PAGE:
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AIDS and HIV Information

AIDS and HIV Information

Truvada And Hepatitis B: Is It Safe to Take Truvada?

Truvada And Hepatitis B: Is It Safe to Take Truvada?


Truvada is a coformulation of Emtriva (emtricitabine) and Viread (tenofovir); two potent NRTIs used to treat HIV-1 infection. Truvada was granted U.S. FDA approval for the treatment of HIV and as pre-exposure prophylaxis treatment (PrEP). While each drug contained in Truvada is effective against hepatitis B infection (HBV), the combination regimen is not yet approved for such indication. Your doctor may still prescribe Truvada if you have HIV and HBV coinfection. Complications from hepatitis virus is the leading cause of death for people with HIV/AIDS in the United States.

Can you take Truvada if you have hepatitis B infection?

Truvada is often prescribed as off-label treatment for patients with HIV and concomitant HBV. In the iPrEx study, researchers analyzed a small subgroup with HBV and found that both emtricitabine and tenofovir in Truvada are also active against the hepatitis virus. IprEx was the first study that proved the effectiveness of PrEP among men who have sex with men (MSM) almost a decade ago. Out of 2,500 MSM and transgender women, there were six HBV-positive participants. The hepatitis B group did not experience liver inflammation, commonly referred to as “flares,” and other side effects after stopping treatment. The result from the study is pivotal, as PrEP has been thought to cause worsening of symptoms among patients with HBV coinfection, especially if adherence is suboptimal. However, hepatitis B management is a complex task, thus experts recommend that people with hepatitis B surface antigens must be referred to a specialist in the treatment of HBV before starting PrEP.

Hepatitis B and HIV coinfection

Centers for Disease Control and Prevention (CDC) revealed that approximately 10% of people with HIV in the US also have hepatitis B. Patients with HIV/HBV coinfection should be treated for both diseases. HIV and HBV are both spread through contact with body fluids such as blood or semen. In the US, the most predominant way of HBV transmission in adults is through sexual contact. Person to person transmission can occur in the following scenarios:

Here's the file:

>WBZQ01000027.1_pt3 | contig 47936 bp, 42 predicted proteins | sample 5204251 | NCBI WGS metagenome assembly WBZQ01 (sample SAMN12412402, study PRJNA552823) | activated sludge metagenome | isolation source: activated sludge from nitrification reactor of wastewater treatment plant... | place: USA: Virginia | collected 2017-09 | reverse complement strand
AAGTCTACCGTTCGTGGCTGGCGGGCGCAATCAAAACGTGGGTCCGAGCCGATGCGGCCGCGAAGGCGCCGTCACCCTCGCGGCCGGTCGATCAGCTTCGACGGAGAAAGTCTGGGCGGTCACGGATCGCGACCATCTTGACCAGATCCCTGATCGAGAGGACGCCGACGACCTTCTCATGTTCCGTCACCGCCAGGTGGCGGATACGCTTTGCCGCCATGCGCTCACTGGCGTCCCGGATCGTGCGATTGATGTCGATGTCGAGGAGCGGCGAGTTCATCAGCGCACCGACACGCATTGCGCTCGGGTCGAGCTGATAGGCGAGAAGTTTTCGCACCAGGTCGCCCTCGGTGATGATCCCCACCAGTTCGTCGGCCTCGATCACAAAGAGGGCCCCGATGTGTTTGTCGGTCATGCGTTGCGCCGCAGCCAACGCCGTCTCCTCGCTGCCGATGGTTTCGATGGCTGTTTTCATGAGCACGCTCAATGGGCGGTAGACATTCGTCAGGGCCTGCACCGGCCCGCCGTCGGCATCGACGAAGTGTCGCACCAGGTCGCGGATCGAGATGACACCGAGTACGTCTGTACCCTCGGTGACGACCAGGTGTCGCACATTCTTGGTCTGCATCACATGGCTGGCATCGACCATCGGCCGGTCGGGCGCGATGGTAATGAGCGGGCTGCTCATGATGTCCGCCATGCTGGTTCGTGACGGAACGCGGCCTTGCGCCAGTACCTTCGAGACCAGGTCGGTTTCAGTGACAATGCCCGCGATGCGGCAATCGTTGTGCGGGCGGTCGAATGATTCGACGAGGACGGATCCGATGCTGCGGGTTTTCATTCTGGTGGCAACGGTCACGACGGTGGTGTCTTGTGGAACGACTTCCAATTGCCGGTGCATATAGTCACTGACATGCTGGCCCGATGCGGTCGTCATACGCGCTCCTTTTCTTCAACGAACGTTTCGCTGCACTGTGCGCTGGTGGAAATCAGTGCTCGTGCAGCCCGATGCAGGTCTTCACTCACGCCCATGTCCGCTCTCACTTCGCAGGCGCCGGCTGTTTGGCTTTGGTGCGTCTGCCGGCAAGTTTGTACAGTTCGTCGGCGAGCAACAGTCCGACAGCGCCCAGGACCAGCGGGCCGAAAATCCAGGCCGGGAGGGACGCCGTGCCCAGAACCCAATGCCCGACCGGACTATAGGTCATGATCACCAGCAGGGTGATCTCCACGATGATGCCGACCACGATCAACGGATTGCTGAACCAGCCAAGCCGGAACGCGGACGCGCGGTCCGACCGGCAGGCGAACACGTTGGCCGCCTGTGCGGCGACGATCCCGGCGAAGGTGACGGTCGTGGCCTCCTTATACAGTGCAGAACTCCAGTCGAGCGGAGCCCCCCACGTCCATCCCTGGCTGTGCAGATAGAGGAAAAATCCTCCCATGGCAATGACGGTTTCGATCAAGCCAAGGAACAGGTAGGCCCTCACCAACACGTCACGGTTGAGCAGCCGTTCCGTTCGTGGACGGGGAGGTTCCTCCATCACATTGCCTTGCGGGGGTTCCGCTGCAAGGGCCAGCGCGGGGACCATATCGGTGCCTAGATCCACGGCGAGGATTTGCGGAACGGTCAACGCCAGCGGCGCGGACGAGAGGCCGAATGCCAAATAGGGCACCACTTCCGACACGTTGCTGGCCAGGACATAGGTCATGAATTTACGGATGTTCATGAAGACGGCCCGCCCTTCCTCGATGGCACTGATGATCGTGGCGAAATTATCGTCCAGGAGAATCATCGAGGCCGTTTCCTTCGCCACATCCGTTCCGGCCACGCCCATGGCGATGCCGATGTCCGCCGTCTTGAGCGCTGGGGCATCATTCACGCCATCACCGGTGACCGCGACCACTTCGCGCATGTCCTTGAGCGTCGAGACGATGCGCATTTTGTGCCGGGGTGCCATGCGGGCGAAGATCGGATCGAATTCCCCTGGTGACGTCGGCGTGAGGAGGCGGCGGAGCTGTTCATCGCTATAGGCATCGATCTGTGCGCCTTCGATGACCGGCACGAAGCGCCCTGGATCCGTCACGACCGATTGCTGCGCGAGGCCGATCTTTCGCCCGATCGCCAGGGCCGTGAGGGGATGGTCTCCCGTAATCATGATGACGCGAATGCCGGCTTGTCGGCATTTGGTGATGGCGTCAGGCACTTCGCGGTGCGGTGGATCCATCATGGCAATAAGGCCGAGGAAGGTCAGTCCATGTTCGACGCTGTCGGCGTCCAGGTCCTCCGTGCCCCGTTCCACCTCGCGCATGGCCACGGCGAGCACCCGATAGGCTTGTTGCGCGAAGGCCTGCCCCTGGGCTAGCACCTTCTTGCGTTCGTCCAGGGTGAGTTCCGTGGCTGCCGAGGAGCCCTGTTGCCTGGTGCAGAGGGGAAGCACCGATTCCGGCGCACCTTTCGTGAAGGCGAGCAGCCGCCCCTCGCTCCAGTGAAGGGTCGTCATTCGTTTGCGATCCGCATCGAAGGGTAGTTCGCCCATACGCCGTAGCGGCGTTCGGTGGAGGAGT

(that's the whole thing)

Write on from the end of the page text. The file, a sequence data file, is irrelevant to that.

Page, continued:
• Sharing injection drug equipment with someone who is infected by HBV;
  • Sharing personal items like toothbrushes or razors with people who have HBV;
  • Coming in contact with the blood or open sores of an HBV-infected person;
  • Accidental cut or prick from a needle or any sharp object contaminated with blood from an HBV patient;
  • Vertical transmission: mother to child during childbirth.

HIV and HBV share the same risk factors: injection drug use and condomless sex. Fortunately, for HBV, a hepatitis B vaccine is available to protect individuals from being infected. People with HIV should be tested for HBV even those who are not showing signs and symptoms. If you are at risk for HIV, CDC recommends getting the HBV vaccine. Your housemates and sexual partners must also get the vaccine to lower your chances of acquiring the virus. HBV vaccine can even protect you after accidental exposure to the virus, provided you get the shot (Hep B immune globulin) within 24 hours. Many people infected with HBV are asymptomatic and may look healthy, but they can still spread the virus to others. Hepatitis B immune globulin or HBIG is made of human blood samples containing antibodies against HBV. You can also get immunity from the virus if you had acute hepatitis B, and was cleared of the infection. Acute infection is a short-term infection, occurring within the first six months after exposure, which rarely lead to chronic infection. Chronic HBV is a lifelong infection; unfortunately, there is no cure if you have the condition. Over time, you may develop liver failure, cirrhosis, and liver cancer. People with chronic HBV can safely use Truvada PrEP. It can be safely offered to patients if there is no evidence of cirrhosis or significant transaminase elevation.
Unlike HIV, hepatitis B virus does not need to integrate into the host cell’s genetic code to replicate but once it does, it can trigger liver cancer. Long-term viral suppression using tenofovir significantly reduced the risk of developing liver cancer from HBV for over six years. Tenofovir is the current standard of care for patients with active chronic HBV infection. However, a recent study showed that the combination drug Truvada was more effective in achieving undetectable HBV DNA than with tenofovir alone. Both treatment was generally safe and well tolerated.

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